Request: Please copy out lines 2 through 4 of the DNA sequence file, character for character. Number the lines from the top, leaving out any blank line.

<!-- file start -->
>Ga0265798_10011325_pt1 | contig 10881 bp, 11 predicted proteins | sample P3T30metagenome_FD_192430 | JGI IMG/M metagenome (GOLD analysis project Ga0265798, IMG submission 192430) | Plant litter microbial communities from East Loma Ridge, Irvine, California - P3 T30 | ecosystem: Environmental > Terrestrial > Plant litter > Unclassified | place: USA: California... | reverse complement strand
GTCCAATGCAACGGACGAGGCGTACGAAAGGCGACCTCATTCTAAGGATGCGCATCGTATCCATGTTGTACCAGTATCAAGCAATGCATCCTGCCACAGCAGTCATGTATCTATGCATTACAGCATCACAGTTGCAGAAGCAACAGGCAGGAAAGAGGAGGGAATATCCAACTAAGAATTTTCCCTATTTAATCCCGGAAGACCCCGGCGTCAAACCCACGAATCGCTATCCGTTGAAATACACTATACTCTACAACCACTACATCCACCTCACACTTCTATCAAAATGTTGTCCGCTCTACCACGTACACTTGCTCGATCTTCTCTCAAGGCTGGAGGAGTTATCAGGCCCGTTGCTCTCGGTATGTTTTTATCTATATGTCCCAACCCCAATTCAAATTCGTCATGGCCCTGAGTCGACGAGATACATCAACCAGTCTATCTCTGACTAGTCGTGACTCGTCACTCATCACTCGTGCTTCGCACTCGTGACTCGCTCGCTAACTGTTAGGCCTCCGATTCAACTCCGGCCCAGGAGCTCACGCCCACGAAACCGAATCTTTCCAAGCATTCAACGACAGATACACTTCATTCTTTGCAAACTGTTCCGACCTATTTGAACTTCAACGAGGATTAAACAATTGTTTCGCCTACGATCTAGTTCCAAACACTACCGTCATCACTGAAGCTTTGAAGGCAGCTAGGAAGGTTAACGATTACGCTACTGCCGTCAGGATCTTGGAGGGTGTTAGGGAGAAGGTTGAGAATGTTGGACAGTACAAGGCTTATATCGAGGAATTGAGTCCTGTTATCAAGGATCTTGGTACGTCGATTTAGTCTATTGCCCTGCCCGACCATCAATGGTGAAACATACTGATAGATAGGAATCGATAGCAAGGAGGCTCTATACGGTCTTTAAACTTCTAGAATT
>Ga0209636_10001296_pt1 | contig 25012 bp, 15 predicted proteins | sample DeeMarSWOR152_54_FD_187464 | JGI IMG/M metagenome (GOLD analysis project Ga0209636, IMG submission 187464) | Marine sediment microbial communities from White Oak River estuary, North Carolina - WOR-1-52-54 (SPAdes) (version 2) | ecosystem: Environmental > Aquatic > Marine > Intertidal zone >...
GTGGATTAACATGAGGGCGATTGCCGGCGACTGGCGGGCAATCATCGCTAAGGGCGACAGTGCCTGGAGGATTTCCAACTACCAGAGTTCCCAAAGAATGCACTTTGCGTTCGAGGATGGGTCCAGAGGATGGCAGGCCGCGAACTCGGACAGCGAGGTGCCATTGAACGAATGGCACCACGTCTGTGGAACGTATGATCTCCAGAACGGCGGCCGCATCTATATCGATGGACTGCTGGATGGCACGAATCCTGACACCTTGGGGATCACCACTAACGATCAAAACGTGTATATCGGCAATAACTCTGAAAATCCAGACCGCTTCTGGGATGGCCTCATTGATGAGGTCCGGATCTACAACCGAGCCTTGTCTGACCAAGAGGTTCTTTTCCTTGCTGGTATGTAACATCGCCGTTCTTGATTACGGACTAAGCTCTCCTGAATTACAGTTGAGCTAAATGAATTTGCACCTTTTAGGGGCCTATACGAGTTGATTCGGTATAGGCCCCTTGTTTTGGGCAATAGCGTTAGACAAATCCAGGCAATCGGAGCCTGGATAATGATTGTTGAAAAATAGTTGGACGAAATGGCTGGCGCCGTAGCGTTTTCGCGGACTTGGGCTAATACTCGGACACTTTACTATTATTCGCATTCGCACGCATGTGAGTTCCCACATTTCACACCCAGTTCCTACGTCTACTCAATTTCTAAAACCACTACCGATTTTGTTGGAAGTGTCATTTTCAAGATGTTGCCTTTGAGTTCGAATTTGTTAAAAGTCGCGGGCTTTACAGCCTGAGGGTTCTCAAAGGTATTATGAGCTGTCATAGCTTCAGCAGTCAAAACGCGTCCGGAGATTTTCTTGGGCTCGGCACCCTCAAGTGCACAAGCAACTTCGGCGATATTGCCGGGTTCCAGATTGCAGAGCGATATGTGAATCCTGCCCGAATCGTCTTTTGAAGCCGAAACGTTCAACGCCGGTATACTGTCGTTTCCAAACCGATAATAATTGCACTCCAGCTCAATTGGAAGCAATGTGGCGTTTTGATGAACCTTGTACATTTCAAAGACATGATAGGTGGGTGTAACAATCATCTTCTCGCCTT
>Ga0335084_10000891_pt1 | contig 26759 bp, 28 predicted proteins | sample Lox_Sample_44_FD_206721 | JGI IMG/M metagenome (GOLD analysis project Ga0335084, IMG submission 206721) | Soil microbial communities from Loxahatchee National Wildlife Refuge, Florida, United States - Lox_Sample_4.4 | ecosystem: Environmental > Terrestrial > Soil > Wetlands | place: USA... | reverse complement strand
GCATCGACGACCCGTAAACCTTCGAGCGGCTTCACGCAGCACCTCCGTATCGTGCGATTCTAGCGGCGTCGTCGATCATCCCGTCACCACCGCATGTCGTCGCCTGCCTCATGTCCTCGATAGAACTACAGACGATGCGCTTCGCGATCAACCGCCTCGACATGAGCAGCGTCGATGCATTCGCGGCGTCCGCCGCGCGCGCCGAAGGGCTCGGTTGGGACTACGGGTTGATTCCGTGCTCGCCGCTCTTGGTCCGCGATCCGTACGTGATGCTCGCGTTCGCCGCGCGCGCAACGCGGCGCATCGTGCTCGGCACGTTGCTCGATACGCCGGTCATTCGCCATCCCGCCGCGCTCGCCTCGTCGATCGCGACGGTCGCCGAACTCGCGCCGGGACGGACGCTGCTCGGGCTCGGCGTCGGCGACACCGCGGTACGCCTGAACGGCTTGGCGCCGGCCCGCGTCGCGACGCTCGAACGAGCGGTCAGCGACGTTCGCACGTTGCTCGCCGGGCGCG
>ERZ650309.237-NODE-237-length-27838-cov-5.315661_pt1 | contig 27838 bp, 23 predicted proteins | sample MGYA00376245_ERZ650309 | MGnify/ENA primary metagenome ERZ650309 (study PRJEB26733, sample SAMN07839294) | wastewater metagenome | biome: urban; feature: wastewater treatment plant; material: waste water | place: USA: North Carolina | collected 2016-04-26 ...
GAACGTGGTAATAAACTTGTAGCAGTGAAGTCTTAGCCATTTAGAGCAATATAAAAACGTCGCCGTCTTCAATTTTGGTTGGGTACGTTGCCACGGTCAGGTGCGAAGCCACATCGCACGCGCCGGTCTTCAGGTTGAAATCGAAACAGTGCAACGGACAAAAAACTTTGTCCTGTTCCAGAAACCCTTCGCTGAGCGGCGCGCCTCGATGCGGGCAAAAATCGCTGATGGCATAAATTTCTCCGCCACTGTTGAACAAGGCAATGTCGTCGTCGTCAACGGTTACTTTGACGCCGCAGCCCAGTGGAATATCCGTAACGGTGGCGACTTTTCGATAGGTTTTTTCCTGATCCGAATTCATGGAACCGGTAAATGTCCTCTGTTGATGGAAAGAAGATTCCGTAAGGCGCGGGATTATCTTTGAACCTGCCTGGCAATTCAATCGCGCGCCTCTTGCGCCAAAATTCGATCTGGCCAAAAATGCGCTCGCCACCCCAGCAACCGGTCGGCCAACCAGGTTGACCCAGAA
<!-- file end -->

GTCCAATGCAACGGACGAGGCGTACGAAAGGCGACCTCATTCTAAGGATGCGCATCGTATCCATGTTGTACCAGTATCAAGCAATGCATCCTGCCACAGCAGTCATGTATCTATGCATTACAGCATCACAGTTGCAGAAGCAACAGGCAGGAAAGAGGAGGGAATATCCAACTAAGAATTTTCCCTATTTAATCCCGGAAGACCCCGGCGTCAAACCCACGAATCGCTATCCGTTGAAATACACTATACTCTACAACCACTACATCCACCTCACACTTCTATCAAAATGTTGTCCGCTCTACCACGTACACTTGCTCGATCTTCTCTCAAGGCTGGAGGAGTTATCAGGCCCGTTGCTCTCGGTATGTTTTTATCTATATGTCCCAACCCCAATTCAAATTCGTCATGGCCCTGAGTCGACGAGATACATCAACCAGTCTATCTCTGACTAGTCGTGACTCGTCACTCATCACTCGTGCTTCGCACTCGTGACTCGCTCGCTAACTGTTAGGCCTCCGATTCAACTCCGGCCCAGGAGCTCACGCCCACGAAACCGAATCTTTCCAAGCATTCAACGACAGATACACTTCATTCTTTGCAAACTGTTCCGACCTATTTGAACTTCAACGAGGATTAAACAATTGTTTCGCCTACGATCTAGTTCCAAACACTACCGTCATCACTGAAGCTTTGAAGGCAGCTAGGAAGGTTAACGATTACGCTACTGCCGTCAGGATCTTGGAGGGTGTTAGGGAGAAGGTTGAGAATGTTGGACAGTACAAGGCTTATATCGAGGAATTGAGTCCTGTTATCAAGGATCTTGGTACGTCGATTTAGTCTATTGCCCTGCCCGACCATCAATGGTGAAACATACTGATAGATAGGAATCGATAGCAAGGAGGCTCTATACGGTCTTTAAACTTCTAGAATT
>Ga0209636_10001296_pt1 | contig 25012 bp, 15 predicted proteins | sample DeeMarSWOR152_54_FD_187464 | JGI IMG/M metagenome (GOLD analysis project Ga0209636, IMG submission 187464) | Marine sediment microbial communities from White Oak River estuary, North Carolina - WOR-1-52-54 (SPAdes) (version 2) | ecosystem: Environmental > Aquatic > Marine > Intertidal zone >...
GTGGATTAACATGAGGGCGATTGCCGGCGACTGGCGGGCAATCATCGCTAAGGGCGACAGTGCCTGGAGGATTTCCAACTACCAGAGTTCCCAAAGAATGCACTTTGCGTTCGAGGATGGGTCCAGAGGATGGCAGGCCGCGAACTCGGACAGCGAGGTGCCATTGAACGAATGGCACCACGTCTGTGGAACGTATGATCTCCAGAACGGCGGCCGCATCTATATCGATGGACTGCTGGATGGCACGAATCCTGACACCTTGGGGATCACCACTAACGATCAAAACGTGTATATCGGCAATAACTCTGAAAATCCAGACCGCTTCTGGGATGGCCTCATTGATGAGGTCCGGATCTACAACCGAGCCTTGTCTGACCAAGAGGTTCTTTTCCTTGCTGGTATGTAACATCGCCGTTCTTGATTACGGACTAAGCTCTCCTGAATTACAGTTGAGCTAAATGAATTTGCACCTTTTAGGGGCCTATACGAGTTGATTCGGTATAGGCCCCTTGTTTTGGGCAATAGCGTTAGACAAATCCAGGCAATCGGAGCCTGGATAATGATTGTTGAAAAATAGTTGGACGAAATGGCTGGCGCCGTAGCGTTTTCGCGGACTTGGGCTAATACTCGGACACTTTACTATTATTCGCATTCGCACGCATGTGAGTTCCCACATTTCACACCCAGTTCCTACGTCTACTCAATTTCTAAAACCACTACCGATTTTGTTGGAAGTGTCATTTTCAAGATGTTGCCTTTGAGTTCGAATTTGTTAAAAGTCGCGGGCTTTACAGCCTGAGGGTTCTCAAAGGTATTATGAGCTGTCATAGCTTCAGCAGTCAAAACGCGTCCGGAGATTTTCTTGGGCTCGGCACCCTCAAGTGCACAAGCAACTTCGGCGATATTGCCGGGTTCCAGATTGCAGAGCGATATGTGAATCCTGCCCGAATCGTCTTTTGAAGCCGAAACGTTCAACGCCGGTATACTGTCGTTTCCAAACCGATAATAATTGCACTCCAGCTCAATTGGAAGCAATGTGGCGTTTTGATGAACCTTGTACATTTCAAAGACATGATAGGTGGGTGTAACAATCATCTTCTCGCCTT